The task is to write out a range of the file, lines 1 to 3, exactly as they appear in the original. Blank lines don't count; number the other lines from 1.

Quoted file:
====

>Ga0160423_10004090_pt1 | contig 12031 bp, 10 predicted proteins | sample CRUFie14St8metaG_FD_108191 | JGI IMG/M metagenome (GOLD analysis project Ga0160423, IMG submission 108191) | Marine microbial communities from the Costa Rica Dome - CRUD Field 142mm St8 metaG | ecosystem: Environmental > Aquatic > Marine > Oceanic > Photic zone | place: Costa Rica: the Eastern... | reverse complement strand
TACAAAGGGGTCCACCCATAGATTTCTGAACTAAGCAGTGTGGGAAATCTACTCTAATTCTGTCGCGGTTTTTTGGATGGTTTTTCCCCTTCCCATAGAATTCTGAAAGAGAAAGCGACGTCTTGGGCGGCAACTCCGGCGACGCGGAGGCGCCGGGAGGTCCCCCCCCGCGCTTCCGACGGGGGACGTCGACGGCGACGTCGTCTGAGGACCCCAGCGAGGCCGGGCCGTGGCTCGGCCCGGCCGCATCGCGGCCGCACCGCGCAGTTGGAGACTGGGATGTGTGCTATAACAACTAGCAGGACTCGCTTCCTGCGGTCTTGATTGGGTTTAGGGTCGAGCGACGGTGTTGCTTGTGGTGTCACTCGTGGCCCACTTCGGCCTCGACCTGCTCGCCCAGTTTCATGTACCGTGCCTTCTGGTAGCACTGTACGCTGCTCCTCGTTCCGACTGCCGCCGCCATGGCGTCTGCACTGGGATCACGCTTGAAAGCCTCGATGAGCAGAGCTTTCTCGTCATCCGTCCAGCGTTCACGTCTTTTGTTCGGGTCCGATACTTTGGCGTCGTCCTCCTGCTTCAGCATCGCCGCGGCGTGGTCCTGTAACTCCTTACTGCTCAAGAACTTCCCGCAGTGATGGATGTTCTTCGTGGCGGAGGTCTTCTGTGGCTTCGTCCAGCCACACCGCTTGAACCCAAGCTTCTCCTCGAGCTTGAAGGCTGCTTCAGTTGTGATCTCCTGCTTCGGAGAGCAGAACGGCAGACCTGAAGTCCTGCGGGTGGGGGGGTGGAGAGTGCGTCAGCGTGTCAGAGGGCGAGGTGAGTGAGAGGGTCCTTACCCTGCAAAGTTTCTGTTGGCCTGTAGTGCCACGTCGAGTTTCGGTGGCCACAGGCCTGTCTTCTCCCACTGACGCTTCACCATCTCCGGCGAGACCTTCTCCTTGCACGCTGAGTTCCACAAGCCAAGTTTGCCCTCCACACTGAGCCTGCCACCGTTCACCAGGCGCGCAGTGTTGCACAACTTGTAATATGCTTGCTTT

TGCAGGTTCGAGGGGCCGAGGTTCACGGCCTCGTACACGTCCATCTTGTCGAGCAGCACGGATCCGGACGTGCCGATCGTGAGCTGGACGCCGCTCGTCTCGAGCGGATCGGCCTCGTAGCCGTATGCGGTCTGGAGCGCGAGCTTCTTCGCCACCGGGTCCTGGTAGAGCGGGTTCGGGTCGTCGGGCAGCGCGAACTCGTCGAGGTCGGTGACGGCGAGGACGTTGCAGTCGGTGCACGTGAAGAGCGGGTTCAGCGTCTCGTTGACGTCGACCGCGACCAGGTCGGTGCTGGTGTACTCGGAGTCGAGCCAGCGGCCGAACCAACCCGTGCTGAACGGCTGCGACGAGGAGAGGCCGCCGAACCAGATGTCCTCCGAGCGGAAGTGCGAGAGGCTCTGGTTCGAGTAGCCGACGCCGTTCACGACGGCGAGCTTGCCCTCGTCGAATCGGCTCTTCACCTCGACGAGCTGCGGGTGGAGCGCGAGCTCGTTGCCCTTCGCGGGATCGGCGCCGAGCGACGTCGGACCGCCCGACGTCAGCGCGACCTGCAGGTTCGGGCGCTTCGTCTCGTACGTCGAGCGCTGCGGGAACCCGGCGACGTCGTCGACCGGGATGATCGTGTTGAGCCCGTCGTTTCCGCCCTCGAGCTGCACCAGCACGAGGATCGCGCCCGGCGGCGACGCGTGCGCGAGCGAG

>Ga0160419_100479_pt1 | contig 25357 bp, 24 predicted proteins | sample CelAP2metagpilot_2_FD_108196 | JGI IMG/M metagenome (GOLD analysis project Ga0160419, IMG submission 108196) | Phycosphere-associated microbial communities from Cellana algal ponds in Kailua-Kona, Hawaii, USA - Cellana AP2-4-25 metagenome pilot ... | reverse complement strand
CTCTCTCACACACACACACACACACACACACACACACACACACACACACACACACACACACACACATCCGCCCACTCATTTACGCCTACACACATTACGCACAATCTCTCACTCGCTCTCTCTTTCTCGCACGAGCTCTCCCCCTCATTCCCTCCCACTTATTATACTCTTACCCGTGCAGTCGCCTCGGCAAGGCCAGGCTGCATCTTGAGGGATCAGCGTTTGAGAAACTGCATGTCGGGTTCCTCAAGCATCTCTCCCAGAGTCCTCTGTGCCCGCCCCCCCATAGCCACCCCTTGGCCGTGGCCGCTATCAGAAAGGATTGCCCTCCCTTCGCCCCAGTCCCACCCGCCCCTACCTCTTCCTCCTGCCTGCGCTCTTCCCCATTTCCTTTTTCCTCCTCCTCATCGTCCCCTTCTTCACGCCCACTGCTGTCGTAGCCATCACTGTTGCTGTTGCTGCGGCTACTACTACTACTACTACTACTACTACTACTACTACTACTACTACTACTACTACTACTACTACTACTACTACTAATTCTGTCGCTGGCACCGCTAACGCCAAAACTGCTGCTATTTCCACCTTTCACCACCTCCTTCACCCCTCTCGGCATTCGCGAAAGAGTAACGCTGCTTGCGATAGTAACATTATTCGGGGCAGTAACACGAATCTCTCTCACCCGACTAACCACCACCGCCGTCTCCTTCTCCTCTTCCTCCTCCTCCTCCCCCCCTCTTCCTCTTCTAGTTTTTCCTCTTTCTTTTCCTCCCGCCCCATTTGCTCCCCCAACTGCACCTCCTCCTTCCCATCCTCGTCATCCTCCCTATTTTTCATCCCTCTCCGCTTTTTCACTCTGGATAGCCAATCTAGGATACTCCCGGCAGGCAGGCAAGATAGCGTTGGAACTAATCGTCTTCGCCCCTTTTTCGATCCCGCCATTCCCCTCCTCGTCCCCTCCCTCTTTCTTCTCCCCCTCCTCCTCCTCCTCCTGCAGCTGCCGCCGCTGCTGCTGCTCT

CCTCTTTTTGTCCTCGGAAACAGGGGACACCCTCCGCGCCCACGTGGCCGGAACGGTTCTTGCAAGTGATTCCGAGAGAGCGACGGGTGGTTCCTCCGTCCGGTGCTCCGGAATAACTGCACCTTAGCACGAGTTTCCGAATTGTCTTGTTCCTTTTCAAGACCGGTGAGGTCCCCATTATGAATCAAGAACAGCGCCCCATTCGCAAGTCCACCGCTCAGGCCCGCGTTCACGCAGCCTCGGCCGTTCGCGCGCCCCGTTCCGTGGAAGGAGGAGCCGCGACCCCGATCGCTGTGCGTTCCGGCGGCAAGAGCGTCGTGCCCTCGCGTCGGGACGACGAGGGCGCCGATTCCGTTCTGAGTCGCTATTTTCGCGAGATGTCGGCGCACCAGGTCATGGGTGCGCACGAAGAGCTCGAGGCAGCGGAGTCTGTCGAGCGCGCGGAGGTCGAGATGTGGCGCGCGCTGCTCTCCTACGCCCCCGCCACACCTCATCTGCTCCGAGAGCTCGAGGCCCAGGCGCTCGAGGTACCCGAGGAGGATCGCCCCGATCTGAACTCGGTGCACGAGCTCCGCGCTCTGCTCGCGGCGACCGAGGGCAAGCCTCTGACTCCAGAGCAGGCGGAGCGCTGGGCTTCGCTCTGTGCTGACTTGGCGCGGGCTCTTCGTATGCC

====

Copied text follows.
>Ga0160423_10004090_pt1 | contig 12031 bp, 10 predicted proteins | sample CRUFie14St8metaG_FD_108191 | JGI IMG/M metagenome (GOLD analysis project Ga0160423, IMG submission 108191) | Marine microbial communities from the Costa Rica Dome - CRUD Field 142mm St8 metaG | ecosystem: Environmental > Aquatic > Marine > Oceanic > Photic zone | place: Costa Rica: the Eastern... | reverse complement strand
TACAAAGGGGTCCACCCATAGATTTCTGAACTAAGCAGTGTGGGAAATCTACTCTAATTCTGTCGCGGTTTTTTGGATGGTTTTTCCCCTTCCCATAGAATTCTGAAAGAGAAAGCGACGTCTTGGGCGGCAACTCCGGCGACGCGGAGGCGCCGGGAGGTCCCCCCCCGCGCTTCCGACGGGGGACGTCGACGGCGACGTCGTCTGAGGACCCCAGCGAGGCCGGGCCGTGGCTCGGCCCGGCCGCATCGCGGCCGCACCGCGCAGTTGGAGACTGGGATGTGTGCTATAACAACTAGCAGGACTCGCTTCCTGCGGTCTTGATTGGGTTTAGGGTCGAGCGACGGTGTTGCTTGTGGTGTCACTCGTGGCCCACTTCGGCCTCGACCTGCTCGCCCAGTTTCATGTACCGTGCCTTCTGGTAGCACTGTACGCTGCTCCTCGTTCCGACTGCCGCCGCCATGGCGTCTGCACTGGGATCACGCTTGAAAGCCTCGATGAGCAGAGCTTTCTCGTCATCCGTCCAGCGTTCACGTCTTTTGTTCGGGTCCGATACTTTGGCGTCGTCCTCCTGCTTCAGCATCGCCGCGGCGTGGTCCTGTAACTCCTTACTGCTCAAGAACTTCCCGCAGTGATGGATGTTCTTCGTGGCGGAGGTCTTCTGTGGCTTCGTCCAGCCACACCGCTTGAACCCAAGCTTCTCCTCGAGCTTGAAGGCTGCTTCAGTTGTGATCTCCTGCTTCGGAGAGCAGAACGGCAGACCTGAAGTCCTGCGGGTGGGGGGGTGGAGAGTGCGTCAGCGTGTCAGAGGGCGAGGTGAGTGAGAGGGTCCTTACCCTGCAAAGTTTCTGTTGGCCTGTAGTGCCACGTCGAGTTTCGGTGGCCACAGGCCTGTCTTCTCCCACTGACGCTTCACCATCTCCGGCGAGACCTTCTCCTTGCACGCTGAGTTCCACAAGCCAAGTTTGCCCTCCACACTGAGCCTGCCACCGTTCACCAGGCGCGCAGTGTTGCACAACTTGTAATATGCTTGCTTT

TGCAGGTTCGAGGGGCCGAGGTTCACGGCCTCGTACACGTCCATCTTGTCGAGCAGCACGGATCCGGACGTGCCGATCGTGAGCTGGACGCCGCTCGTCTCGAGCGGATCGGCCTCGTAGCCGTATGCGGTCTGGAGCGCGAGCTTCTTCGCCACCGGGTCCTGGTAGAGCGGGTTCGGGTCGTCGGGCAGCGCGAACTCGTCGAGGTCGGTGACGGCGAGGACGTTGCAGTCGGTGCACGTGAAGAGCGGGTTCAGCGTCTCGTTGACGTCGACCGCGACCAGGTCGGTGCTGGTGTACTCGGAGTCGAGCCAGCGGCCGAACCAACCCGTGCTGAACGGCTGCGACGAGGAGAGGCCGCCGAACCAGATGTCCTCCGAGCGGAAGTGCGAGAGGCTCTGGTTCGAGTAGCCGACGCCGTTCACGACGGCGAGCTTGCCCTCGTCGAATCGGCTCTTCACCTCGACGAGCTGCGGGTGGAGCGCGAGCTCGTTGCCCTTCGCGGGATCGGCGCCGAGCGACGTCGGACCGCCCGACGTCAGCGCGACCTGCAGGTTCGGGCGCTTCGTCTCGTACGTCGAGCGCTGCGGGAACCCGGCGACGTCGTCGACCGGGATGATCGTGTTGAGCCCGTCGTTTCCGCCCTCGAGCTGCACCAGCACGAGGATCGCGCCCGGCGGCGACGCGTGCGCGAGCGAG